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the occupations of war and the pleasures of the chase. But the mother of Alfred had the merit of awakening in his mind that passion for learning by which he became so honorably distinguished among his contem• poraries. She offered a Saxon poem, elegantly written and illuminated, as a reward to the first of her chil. dren who should learn to read it. The emulation of Alfred was excited; he applied himself to study with diligence, performed it to the satisfaction of his mother, and received the prize of his industry. - During the reign of his brothers, he possessed the government of à petty district, with the title of King.

In the twenty-second year of his age he succeeded to the crown. England was then suffering from the inroads of the Danes, who had invaded the country at different periods for nearly a century preceding. Alfred's first campaign against them was unfortunate; at

; the battle of Wilton, the Saxon army was defeated, and he found it necessary to negotiate. The Danes, probably induced by a valuable present, withdrew to London. But this pacification was not of long continu

New bands of adventurers arrived from Denmark, and the invaders recommenced hostilities with such success that in a short time the whole AngloSaxon territory fell under their dominion, except the districts south of the Thames and north of the Tyne. The devastations of war now desolated the country in almost every quarter. Towns, villages, and convents were ravaged and burnt to the ground, and the route of the conquerors might be traced by smoking ruins, and the mangled remains of the victims of their bar. barity. The Danish eets in the mean time ravaged the coast. Alfred, unable to oppose any efficient force against so formidable an army, again had recourse to negotiation. Guthrum, the Danish leader, agreed for a considerable sum to retire out of Alfred's kingdom of Wessex; but, the perfidy of the Danes being notorious, a number of hostages were demanded. The hostages were given. Alfred next required their oaths, and they swore by their bracelets. He was not satisfied, and they swore by the relics of the Christian Saints. Believing that he had bound them now by the strongest ties, he peacefully awaited their departure ; but in the dead of night a body of the Danes fell upon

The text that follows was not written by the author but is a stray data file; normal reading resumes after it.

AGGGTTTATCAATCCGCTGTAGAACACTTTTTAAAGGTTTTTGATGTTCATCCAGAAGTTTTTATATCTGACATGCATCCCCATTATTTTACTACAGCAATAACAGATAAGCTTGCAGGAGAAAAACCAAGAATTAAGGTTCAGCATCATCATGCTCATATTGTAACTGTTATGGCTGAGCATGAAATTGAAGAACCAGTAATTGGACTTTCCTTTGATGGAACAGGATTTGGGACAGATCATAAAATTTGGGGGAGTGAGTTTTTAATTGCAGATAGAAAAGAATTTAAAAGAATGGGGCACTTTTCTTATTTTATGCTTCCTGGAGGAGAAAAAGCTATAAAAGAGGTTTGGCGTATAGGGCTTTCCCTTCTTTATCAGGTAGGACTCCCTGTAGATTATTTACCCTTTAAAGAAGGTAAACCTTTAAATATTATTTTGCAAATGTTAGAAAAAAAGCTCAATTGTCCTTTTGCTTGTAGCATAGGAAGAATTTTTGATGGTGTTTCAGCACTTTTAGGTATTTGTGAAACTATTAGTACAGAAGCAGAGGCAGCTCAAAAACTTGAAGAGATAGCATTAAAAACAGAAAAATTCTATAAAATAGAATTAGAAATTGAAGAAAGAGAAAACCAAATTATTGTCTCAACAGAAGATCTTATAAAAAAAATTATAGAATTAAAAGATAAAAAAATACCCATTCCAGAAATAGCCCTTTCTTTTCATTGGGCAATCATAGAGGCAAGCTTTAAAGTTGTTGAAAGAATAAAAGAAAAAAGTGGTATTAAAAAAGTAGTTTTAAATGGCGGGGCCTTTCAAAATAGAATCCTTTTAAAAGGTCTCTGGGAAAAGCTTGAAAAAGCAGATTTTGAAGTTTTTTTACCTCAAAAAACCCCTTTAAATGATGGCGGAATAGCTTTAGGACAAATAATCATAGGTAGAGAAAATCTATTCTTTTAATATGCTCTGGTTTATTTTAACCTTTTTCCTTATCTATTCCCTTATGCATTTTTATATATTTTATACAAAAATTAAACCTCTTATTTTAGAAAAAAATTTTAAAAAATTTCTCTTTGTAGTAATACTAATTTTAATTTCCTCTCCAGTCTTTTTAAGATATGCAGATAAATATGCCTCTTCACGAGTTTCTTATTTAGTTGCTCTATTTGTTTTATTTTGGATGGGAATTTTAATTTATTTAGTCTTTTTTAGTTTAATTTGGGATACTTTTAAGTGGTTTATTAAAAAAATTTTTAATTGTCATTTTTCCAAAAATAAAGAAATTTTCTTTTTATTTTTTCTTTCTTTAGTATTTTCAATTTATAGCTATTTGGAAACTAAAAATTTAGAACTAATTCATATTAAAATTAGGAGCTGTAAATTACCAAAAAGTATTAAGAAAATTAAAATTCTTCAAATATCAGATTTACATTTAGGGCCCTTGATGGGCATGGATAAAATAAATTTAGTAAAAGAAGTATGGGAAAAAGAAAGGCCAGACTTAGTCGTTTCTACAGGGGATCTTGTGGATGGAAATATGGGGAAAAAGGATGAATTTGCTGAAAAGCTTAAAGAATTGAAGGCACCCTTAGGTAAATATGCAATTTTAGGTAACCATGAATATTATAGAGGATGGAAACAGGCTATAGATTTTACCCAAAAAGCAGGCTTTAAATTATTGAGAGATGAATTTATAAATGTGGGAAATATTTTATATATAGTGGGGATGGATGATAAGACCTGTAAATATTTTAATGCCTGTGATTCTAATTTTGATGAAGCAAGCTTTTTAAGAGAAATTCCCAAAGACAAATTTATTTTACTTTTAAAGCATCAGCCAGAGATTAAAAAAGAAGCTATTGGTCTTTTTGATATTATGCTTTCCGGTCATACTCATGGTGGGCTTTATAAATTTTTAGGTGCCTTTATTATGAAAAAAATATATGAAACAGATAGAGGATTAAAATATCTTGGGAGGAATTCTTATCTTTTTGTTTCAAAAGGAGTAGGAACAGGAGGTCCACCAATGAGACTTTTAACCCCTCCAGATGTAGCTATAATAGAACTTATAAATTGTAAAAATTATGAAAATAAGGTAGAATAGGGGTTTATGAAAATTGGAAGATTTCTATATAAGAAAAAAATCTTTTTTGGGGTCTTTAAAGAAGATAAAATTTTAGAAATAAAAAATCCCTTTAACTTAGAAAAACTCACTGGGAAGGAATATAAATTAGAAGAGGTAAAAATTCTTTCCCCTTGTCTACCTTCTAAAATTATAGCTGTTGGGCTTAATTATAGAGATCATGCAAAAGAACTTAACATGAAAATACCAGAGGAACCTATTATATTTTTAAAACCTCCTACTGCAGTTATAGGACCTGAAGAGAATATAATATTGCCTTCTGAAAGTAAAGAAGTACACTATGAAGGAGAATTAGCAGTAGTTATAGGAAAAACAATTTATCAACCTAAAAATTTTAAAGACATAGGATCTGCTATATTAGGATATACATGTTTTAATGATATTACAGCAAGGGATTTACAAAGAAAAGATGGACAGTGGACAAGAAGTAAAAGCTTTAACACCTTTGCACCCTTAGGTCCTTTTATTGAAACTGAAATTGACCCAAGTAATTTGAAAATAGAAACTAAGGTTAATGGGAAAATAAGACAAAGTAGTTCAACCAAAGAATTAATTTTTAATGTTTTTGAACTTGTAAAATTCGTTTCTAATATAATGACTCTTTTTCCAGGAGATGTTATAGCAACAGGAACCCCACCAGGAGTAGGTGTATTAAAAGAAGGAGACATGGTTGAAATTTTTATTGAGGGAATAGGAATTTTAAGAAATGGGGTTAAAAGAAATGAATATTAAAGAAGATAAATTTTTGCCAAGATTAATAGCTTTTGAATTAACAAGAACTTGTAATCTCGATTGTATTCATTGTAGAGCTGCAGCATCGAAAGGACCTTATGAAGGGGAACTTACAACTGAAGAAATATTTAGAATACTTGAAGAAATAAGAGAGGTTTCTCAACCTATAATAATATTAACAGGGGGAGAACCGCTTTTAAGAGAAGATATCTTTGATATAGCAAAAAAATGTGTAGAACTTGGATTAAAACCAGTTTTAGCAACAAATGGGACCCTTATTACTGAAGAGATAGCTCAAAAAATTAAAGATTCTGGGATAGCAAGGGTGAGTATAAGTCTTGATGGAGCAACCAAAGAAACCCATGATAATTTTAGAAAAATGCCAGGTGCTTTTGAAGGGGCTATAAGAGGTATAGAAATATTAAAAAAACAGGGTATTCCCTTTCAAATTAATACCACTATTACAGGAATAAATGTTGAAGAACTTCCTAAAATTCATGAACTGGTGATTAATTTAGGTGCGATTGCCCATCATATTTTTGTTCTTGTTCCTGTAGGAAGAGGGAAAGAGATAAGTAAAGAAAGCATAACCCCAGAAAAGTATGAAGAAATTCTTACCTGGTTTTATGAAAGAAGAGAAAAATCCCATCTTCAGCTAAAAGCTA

the Saxon cavalry, put them to the sword, mounted the horses of the slain, and by a rapid march surprised and captured Exeter.

Alfred now saw the necessity of a naval force in order to expel the invaders from his territories. He accordingly equipped a few vessels, and, manning them with foreign adventurers, sailed in quest of the enemy. Fortune threw in his way a Danish fleet of seven ships, one of which he captured, and the others escaped. This trifling success raised his hopes. He built more ships and galleys, and, by unceasing efforts, he at last succeeded in creating a navy. He was victorious at sea, and the Danes lost a hundred and twenty ships, partly by capture and partly by shipwreck. Guthrum was now compelled to treat in earnest, and he evacuated Alfred's dominions.

The crafty Dane, however, did not abandon his resolution of subjugating the Anglo-Saxons. He determined on the extraordinary expedient of a winter campaign, which had been hitherto unknown among